Doubling Up

Twins Tegan and Sara bring separate strengths to their musical partnership.

When they're making music together under the Tegan and Sara banner, identical twins Tegan and Sara Quin are halves of a whole. But they're also individuals -- and according to Tegan, plenty of people have difficulty reconciling this apparent contradiction.

"A lot of times, they treat you as one entity," she notes. "If Sara's in a bad mood, they might say, 'I don't want to bug Tegan and Sara, because they're in a bad mood.' And I'll be like, 'Hello? I have my own brain. I didn't wake up in a bad mood today.'" Trouble is, "It seems like you are in a bad mood if you attack someone for something that doesn't seem like that big of a deal," she concedes. "It can get frustrating."

Fortunately, CDs such as So Jealous, a catchy confessional issued in 2004, provide plenty of opportunities for the Quins to vent, and they definitely take advantage. "Why am I so open telling people about so many extremely important moments in my life?" Tegan asks. "I don't know -- but there's a huge payoff. The more open we are, the more people relate."

Sara and Tegan are twice as nice.
Sara and Tegan are twice as nice.

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With Cake and Gogol Bordello, 7 p.m. Wednesday, January 25, Fillmore Auditorium, 1510 Clarkson Street, $25, 303-830-8497

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Natives of Calgary, Canada, Tegan and Sara, now in their mid-twenties, were spared many of twindom's most dehumanizing aspects thanks to their mother, a practicing therapist. "When we were little, we'd be sent matching outfits, and my mom would dress us up in the clothes, take a picture, send the picture to the corresponding gift-giver, then donate the gifts they didn't want," Tegan recalls. The tots were eventually put in charge of wardrobe choices, for good or ill. "From the time we were born until we were five, we were absolutely adorable," she maintains. "But from six on, we went through some extremely trashy looks, because we were dressing ourselves."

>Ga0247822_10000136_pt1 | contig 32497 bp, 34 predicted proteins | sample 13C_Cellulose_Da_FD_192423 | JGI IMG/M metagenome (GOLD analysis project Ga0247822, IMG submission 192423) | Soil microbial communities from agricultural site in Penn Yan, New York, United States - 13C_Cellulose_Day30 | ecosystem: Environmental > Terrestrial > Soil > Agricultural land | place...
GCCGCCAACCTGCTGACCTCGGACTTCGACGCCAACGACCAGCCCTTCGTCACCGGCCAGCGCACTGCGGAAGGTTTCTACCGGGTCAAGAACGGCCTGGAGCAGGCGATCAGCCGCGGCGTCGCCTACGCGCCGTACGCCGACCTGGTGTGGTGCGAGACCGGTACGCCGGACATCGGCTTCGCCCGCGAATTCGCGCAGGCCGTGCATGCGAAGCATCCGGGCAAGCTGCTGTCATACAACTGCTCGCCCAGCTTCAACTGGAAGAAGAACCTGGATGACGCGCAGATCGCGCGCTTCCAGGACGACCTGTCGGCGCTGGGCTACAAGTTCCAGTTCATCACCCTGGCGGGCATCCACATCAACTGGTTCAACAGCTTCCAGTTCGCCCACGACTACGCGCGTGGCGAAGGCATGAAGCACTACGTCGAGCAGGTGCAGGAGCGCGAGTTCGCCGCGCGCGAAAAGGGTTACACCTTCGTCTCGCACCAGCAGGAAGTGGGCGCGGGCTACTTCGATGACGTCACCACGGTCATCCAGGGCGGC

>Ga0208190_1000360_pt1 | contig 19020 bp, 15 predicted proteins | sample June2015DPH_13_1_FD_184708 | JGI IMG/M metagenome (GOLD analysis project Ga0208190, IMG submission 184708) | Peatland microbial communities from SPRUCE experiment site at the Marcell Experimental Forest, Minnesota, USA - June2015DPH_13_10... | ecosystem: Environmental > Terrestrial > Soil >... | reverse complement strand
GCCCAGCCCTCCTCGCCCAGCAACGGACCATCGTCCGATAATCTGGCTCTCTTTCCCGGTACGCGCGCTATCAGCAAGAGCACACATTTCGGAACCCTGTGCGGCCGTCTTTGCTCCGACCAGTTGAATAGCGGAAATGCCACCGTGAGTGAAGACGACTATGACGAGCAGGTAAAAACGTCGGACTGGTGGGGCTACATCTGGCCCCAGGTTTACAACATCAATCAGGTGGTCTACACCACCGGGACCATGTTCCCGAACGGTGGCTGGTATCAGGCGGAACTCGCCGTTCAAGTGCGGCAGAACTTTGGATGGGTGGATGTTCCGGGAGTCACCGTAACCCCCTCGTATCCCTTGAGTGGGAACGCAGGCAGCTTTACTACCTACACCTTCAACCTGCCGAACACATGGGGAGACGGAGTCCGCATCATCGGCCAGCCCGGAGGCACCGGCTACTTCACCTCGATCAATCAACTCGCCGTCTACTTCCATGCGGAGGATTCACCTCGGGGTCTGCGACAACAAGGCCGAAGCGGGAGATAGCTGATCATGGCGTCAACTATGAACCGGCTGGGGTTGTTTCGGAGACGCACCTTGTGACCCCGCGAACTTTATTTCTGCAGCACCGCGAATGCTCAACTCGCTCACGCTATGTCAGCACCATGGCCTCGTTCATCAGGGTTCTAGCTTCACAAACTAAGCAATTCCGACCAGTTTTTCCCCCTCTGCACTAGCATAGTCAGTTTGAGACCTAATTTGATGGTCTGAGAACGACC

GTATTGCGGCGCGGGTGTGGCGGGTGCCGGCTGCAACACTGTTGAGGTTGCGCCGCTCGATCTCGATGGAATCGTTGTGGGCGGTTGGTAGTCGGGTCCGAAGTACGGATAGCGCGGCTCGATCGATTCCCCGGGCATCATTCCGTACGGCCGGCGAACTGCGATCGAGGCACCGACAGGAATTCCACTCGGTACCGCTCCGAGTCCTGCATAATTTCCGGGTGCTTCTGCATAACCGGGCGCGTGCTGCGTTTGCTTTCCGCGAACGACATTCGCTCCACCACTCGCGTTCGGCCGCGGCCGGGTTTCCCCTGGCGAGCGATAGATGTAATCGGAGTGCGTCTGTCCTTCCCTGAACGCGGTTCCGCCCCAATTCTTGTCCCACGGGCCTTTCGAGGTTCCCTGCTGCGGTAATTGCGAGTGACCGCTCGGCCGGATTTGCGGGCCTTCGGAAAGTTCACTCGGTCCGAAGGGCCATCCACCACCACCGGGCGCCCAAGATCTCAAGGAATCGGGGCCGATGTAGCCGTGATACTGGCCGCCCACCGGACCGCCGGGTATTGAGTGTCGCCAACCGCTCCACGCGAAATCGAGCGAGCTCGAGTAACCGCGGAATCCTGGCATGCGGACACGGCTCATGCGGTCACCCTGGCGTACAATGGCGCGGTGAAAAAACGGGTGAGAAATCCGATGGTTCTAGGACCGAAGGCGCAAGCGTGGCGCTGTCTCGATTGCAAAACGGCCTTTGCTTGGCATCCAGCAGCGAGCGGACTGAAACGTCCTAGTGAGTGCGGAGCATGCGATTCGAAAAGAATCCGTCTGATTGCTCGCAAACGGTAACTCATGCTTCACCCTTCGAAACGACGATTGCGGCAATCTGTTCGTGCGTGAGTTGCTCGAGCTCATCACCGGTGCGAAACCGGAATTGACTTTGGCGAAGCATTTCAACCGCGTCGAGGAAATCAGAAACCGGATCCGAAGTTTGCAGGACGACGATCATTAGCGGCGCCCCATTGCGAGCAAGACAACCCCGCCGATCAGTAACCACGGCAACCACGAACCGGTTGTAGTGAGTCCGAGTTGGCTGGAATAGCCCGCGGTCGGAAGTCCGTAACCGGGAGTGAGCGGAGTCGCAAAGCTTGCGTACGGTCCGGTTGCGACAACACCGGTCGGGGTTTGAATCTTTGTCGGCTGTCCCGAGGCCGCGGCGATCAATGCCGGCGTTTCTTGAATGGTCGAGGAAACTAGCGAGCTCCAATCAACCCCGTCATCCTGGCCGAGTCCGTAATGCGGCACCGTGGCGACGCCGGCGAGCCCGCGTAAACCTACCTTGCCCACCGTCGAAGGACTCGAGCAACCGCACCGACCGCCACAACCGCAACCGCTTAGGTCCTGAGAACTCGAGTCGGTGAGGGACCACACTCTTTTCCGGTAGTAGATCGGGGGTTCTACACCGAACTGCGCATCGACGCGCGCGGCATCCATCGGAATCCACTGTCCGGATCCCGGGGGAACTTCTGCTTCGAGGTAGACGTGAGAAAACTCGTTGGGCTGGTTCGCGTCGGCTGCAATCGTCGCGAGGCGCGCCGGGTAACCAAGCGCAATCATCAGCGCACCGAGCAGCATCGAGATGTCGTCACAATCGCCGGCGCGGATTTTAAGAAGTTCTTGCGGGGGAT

As teens, Tegan and Sara became enamored of punk rock before heading in the more singer-songwriterly direction that earned them a slot on the 2000 Lilith Fair tour and a record deal with Vapor, an imprint owned in part by fellow Canuck Neil Young. Since then, their music has grown increasingly sophisticated without losing its emotional directness. Take Jealous, which mates melodic guitars and groovy keyboards with effortless harmonies and lyrics such as "Do I cause a new heartbreak to write a new broken song," from the Tegan-penned "You Wouldn't Like Me." Such tunes have been around for a while, but they continue to generate income in unexpected ways. "Five or six times a year, I'll get money directly from fans," Tegan reports. "They'll go, 'I downloaded all your records when I was a student and didn't have any money, but I felt guilty, and I want to pay for them now.'"

Boosters like these will be thrilled by a forthcoming (and highly personal) Tegan and Sara DVD, due in stores within months. In the meantime, the sisters continue to balance personality variations that not everyone sees.

"Sara is a much more independent, introverted person," Tegan says, "whereas I'm very much a people-pleaser who works to get everybody feeling happy. We're really very different people -- believe it or not."

 
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